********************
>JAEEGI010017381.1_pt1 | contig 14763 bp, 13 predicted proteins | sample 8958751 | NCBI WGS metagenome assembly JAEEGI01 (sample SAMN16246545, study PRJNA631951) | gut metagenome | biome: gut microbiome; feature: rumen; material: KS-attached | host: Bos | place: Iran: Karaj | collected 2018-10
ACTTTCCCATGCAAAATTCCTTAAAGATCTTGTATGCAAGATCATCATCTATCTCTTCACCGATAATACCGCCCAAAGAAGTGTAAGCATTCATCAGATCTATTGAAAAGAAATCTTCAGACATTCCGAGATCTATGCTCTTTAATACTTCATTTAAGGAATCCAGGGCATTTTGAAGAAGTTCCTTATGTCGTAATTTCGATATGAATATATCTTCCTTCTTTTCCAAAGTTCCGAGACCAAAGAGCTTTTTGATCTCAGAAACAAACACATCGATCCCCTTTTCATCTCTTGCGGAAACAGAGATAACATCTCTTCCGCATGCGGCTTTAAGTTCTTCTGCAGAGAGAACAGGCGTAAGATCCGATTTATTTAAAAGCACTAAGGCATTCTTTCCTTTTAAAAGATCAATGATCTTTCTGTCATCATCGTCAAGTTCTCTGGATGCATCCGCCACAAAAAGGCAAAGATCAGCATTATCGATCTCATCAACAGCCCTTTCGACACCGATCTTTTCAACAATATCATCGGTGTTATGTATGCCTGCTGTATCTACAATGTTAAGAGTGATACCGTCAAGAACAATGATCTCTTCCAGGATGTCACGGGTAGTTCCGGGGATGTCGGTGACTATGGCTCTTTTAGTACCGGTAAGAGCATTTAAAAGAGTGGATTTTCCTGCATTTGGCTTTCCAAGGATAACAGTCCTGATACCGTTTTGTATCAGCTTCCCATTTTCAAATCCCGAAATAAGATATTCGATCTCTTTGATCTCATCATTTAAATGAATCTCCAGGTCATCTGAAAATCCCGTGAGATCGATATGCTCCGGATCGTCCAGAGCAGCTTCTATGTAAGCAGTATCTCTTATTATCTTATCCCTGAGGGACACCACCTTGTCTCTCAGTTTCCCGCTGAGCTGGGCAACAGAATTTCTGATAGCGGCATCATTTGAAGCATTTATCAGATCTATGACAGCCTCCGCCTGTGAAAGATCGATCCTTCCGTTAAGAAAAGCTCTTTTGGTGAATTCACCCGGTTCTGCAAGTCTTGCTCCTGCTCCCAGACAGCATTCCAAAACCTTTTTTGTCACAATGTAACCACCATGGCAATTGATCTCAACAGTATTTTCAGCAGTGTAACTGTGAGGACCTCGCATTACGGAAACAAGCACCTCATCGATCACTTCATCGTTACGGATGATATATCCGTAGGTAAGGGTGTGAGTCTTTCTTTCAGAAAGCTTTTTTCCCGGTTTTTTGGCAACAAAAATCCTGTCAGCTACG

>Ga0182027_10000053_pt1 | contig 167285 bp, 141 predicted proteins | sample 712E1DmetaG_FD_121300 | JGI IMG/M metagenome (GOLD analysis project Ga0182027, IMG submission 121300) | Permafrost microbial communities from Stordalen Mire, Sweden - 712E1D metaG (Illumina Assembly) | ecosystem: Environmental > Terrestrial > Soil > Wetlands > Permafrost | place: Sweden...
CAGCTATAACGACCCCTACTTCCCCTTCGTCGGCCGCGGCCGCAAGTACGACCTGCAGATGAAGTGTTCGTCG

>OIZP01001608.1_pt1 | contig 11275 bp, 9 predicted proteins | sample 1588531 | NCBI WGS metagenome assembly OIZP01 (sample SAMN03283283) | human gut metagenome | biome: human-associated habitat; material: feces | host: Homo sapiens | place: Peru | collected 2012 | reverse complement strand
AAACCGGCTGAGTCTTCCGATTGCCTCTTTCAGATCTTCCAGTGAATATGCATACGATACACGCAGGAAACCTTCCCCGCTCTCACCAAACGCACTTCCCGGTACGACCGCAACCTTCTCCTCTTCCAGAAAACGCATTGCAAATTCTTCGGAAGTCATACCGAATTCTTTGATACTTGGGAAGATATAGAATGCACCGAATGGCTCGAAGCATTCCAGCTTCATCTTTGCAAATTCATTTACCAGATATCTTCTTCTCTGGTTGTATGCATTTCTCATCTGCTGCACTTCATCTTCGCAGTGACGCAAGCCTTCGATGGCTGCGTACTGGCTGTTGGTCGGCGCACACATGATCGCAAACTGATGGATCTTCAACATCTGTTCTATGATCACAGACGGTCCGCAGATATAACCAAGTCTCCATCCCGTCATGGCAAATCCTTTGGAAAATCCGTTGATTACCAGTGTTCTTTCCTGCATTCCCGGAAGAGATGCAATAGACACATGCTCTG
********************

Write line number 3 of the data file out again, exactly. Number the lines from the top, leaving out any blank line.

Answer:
>Ga0182027_10000053_pt1 | contig 167285 bp, 141 predicted proteins | sample 712E1DmetaG_FD_121300 | JGI IMG/M metagenome (GOLD analysis project Ga0182027, IMG submission 121300) | Permafrost microbial communities from Stordalen Mire, Sweden - 712E1D metaG (Illumina Assembly) | ecosystem: Environmental > Terrestrial > Soil > Wetlands > Permafrost | place: Sweden...